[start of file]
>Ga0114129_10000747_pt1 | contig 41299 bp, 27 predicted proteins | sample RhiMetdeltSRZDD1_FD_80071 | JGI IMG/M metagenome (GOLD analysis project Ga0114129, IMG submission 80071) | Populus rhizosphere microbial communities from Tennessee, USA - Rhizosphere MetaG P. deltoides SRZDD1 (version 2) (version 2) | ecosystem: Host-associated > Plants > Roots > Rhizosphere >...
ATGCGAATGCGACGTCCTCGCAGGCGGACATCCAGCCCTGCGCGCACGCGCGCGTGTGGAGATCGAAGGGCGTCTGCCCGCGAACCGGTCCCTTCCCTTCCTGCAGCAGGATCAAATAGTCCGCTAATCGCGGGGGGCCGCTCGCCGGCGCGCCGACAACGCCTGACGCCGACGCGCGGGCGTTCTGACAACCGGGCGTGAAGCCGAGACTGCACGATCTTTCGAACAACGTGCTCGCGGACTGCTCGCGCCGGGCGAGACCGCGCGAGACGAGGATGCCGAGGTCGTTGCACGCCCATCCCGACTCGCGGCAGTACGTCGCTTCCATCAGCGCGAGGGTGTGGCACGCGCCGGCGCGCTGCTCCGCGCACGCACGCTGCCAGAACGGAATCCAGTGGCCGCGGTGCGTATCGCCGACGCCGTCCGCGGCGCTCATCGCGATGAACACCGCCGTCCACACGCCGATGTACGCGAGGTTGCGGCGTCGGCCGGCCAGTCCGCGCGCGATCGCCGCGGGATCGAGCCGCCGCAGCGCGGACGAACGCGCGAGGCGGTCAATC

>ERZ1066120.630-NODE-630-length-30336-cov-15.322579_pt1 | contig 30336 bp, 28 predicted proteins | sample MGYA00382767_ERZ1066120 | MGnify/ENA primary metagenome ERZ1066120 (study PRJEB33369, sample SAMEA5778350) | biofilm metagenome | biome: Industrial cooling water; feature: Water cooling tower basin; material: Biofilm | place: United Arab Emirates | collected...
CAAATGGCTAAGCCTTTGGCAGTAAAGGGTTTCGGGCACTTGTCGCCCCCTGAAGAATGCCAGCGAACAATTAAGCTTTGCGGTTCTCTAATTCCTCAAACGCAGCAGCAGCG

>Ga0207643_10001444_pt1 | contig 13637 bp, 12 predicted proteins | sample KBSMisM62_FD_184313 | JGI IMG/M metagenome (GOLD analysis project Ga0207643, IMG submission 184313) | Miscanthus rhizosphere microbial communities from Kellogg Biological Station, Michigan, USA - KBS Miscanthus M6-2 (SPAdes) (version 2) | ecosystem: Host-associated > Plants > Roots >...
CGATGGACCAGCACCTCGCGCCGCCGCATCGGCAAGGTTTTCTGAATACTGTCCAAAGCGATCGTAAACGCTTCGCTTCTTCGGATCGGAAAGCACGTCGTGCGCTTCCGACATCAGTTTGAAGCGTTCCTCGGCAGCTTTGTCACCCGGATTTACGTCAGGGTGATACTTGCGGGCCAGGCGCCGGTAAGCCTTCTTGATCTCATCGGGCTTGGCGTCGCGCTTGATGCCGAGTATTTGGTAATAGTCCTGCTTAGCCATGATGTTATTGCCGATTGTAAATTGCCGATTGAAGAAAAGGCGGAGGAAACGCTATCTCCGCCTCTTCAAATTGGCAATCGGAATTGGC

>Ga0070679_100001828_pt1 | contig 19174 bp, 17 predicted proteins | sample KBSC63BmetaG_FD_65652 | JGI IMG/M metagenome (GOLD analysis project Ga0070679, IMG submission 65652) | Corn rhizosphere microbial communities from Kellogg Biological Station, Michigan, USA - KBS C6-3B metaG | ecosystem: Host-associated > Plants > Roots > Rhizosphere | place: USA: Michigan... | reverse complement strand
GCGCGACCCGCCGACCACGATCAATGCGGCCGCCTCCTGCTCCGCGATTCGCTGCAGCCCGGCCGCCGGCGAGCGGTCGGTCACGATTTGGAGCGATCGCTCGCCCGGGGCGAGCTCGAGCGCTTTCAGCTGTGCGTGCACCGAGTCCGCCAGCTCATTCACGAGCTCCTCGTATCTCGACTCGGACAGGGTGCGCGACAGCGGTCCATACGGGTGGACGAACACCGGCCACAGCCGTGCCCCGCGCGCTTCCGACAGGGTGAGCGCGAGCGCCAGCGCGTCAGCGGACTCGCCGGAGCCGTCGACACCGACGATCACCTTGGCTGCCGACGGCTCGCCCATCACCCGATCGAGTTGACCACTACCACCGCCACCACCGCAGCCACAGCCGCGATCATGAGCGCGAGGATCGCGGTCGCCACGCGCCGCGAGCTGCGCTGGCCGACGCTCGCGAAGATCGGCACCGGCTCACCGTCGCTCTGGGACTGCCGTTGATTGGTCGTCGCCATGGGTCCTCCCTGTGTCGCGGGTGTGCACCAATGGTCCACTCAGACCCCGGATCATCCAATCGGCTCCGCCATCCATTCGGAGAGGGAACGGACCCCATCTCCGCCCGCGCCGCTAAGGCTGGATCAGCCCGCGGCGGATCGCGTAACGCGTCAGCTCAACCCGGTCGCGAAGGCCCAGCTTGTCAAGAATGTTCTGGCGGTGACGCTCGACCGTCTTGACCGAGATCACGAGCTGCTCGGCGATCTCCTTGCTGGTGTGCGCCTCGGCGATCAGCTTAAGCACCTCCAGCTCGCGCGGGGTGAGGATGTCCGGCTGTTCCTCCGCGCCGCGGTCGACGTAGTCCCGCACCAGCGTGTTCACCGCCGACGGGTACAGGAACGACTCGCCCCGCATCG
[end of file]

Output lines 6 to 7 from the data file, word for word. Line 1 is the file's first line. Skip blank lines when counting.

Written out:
CGATGGACCAGCACCTCGCGCCGCCGCATCGGCAAGGTTTTCTGAATACTGTCCAAAGCGATCGTAAACGCTTCGCTTCTTCGGATCGGAAAGCACGTCGTGCGCTTCCGACATCAGTTTGAAGCGTTCCTCGGCAGCTTTGTCACCCGGATTTACGTCAGGGTGATACTTGCGGGCCAGGCGCCGGTAAGCCTTCTTGATCTCATCGGGCTTGGCGTCGCGCTTGATGCCGAGTATTTGGTAATAGTCCTGCTTAGCCATGATGTTATTGCCGATTGTAAATTGCCGATTGAAGAAAAGGCGGAGGAAACGCTATCTCCGCCTCTTCAAATTGGCAATCGGAATTGGC

>Ga0070679_100001828_pt1 | contig 19174 bp, 17 predicted proteins | sample KBSC63BmetaG_FD_65652 | JGI IMG/M metagenome (GOLD analysis project Ga0070679, IMG submission 65652) | Corn rhizosphere microbial communities from Kellogg Biological Station, Michigan, USA - KBS C6-3B metaG | ecosystem: Host-associated > Plants > Roots > Rhizosphere | place: USA: Michigan... | reverse complement strand